I would also mention that riding a big GS off-road on the ORV trails in Michigan is not necessarily an easy task. It’s tough on you and your bike (if you’re trying to keep the bike in showroom condition). Not many people take new $27K bikes and subject them to that treatment. (Some do, though…)
We have a LOT of sand. It’s very difficult to ride through on a big bike and takes a while to learn. It requires a lot of practice and training until it’s manageable. Many people say that if you can ride in Michigan you can ride anywhere. We have very few ORV trails that are hard-packed and easy to navigate for any length.
Taking a training class (RawHyde, BMW Center in Barrie, ON Canada, or BMW in South Carolina) is a great first step. Then going regularly to easy short trails to practice is the next step to reinforce what you’re learning (Maumee, Gladwin, St. Helen, etc.). You’ll be very strong by the time you start going on longer excursions in Michigan because you’ll have picked your bike up from tip-overs many, many, many times.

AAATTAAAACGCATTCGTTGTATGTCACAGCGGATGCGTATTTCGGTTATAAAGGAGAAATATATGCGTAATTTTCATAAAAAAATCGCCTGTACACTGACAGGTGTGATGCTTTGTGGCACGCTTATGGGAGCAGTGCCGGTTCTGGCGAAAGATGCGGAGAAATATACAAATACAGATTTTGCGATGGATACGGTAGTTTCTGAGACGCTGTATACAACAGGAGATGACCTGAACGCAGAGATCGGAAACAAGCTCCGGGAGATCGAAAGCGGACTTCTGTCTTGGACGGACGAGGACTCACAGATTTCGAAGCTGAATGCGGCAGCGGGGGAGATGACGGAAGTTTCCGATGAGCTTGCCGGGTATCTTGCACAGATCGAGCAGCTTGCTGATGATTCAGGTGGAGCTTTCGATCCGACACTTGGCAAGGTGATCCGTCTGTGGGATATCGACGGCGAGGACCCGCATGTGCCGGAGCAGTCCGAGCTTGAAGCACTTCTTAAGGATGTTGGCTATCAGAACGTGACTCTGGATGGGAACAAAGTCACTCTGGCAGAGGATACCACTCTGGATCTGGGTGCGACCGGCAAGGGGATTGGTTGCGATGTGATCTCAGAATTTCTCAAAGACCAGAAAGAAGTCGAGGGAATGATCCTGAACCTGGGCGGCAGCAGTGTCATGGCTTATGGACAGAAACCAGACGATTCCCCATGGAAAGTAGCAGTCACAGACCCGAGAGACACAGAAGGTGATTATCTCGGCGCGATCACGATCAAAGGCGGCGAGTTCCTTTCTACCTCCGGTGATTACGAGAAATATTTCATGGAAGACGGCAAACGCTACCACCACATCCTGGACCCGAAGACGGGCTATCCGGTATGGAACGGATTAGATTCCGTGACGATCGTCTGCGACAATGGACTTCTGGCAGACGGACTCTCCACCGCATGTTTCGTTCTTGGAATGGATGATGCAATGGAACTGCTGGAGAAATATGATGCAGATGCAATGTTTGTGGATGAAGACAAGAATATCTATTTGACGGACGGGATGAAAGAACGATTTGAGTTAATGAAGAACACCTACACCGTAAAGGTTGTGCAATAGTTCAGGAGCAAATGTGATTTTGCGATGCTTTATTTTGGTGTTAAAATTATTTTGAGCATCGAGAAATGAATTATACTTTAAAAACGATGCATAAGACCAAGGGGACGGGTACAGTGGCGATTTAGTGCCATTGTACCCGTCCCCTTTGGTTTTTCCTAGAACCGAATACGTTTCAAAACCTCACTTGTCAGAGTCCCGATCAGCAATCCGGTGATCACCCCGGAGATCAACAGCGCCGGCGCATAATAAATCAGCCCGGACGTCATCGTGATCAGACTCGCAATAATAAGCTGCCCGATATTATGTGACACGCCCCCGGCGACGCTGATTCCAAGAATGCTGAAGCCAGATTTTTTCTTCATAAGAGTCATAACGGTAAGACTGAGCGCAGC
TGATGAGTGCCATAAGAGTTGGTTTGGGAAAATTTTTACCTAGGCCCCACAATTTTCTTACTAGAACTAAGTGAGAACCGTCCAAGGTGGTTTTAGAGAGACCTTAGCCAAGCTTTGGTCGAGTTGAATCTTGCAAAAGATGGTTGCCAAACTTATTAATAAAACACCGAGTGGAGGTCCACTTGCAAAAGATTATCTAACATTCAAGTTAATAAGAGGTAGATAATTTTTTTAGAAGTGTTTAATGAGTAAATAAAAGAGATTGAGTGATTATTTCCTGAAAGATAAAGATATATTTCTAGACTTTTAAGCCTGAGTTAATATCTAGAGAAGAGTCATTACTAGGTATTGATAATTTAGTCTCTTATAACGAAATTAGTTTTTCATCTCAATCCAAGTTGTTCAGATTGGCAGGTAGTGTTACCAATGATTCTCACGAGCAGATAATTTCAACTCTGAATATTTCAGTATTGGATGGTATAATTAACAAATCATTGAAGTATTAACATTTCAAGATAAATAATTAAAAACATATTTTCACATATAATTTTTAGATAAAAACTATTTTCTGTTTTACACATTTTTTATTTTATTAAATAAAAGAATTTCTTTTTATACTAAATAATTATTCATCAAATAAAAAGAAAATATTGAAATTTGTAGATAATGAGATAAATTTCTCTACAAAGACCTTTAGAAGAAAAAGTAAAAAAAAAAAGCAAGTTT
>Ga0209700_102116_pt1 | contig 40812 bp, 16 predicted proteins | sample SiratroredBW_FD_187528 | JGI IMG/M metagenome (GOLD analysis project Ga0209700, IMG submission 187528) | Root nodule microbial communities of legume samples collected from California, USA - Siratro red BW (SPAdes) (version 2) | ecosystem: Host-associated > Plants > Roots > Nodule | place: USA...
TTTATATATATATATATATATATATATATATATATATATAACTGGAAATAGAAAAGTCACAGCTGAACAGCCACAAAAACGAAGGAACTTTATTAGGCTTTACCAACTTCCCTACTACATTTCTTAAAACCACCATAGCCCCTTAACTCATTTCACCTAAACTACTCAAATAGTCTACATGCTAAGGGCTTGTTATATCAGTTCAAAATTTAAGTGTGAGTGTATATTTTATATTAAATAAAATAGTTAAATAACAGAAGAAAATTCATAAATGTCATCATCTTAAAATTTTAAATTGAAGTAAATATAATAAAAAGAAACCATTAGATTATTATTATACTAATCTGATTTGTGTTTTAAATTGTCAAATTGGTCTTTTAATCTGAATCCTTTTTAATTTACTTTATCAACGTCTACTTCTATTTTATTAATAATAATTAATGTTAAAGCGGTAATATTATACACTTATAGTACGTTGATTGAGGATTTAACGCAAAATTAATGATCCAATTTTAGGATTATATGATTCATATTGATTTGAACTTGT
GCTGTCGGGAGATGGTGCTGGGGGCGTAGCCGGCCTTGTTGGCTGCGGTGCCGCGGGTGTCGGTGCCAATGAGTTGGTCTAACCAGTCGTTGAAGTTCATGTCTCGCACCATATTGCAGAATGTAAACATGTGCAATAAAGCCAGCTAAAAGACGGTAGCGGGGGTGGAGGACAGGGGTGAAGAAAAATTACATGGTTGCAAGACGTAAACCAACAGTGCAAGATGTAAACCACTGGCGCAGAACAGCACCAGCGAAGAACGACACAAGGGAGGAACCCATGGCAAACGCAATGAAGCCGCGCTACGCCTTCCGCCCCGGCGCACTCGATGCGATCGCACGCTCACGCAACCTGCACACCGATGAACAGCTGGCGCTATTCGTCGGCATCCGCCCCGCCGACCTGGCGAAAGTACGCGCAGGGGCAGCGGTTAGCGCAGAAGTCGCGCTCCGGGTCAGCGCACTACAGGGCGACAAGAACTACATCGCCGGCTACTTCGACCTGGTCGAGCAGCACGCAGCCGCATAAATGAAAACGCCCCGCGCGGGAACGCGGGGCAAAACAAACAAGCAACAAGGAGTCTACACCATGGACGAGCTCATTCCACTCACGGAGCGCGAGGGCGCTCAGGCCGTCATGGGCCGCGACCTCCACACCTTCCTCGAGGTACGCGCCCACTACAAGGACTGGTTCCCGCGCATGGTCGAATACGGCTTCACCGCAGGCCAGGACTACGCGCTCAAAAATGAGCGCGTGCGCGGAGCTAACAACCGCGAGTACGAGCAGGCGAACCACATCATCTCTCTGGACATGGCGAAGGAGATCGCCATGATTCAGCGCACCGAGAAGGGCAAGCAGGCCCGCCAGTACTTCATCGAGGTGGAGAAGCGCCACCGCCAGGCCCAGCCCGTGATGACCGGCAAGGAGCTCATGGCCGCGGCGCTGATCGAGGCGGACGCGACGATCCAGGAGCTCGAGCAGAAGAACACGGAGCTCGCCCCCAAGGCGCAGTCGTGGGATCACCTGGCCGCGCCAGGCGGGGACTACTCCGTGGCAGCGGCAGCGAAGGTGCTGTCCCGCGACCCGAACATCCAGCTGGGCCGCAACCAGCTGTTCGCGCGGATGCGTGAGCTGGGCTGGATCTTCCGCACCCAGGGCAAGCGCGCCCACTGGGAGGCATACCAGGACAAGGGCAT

Once you go through all that, it starts to click into place and becomes huge fun. Admittedly, there is a lot of not-always-fun learning that leads up to that.
I’m still learning. There were a lot of times in the beginning where I thought the off-road stuff sucked because it was so hard. But I kept at it. I still get a strong feeling of uneasy-ness the first time in the season I hit the sand. But it keeps getting easier and more fun every time I ride. It’s a true challenge and very rewarding when it starts to come together.
We still do a lot of ADV-type rides on dirt roads which is much easier and a good starting point to begin learning how your bike moves around when not on a paved road. It’s all a progression, and along the way you’ll learn what you think is the most fun.
These bikes are amazing and can do practically anything you ask of them. You’ll have a great time with it.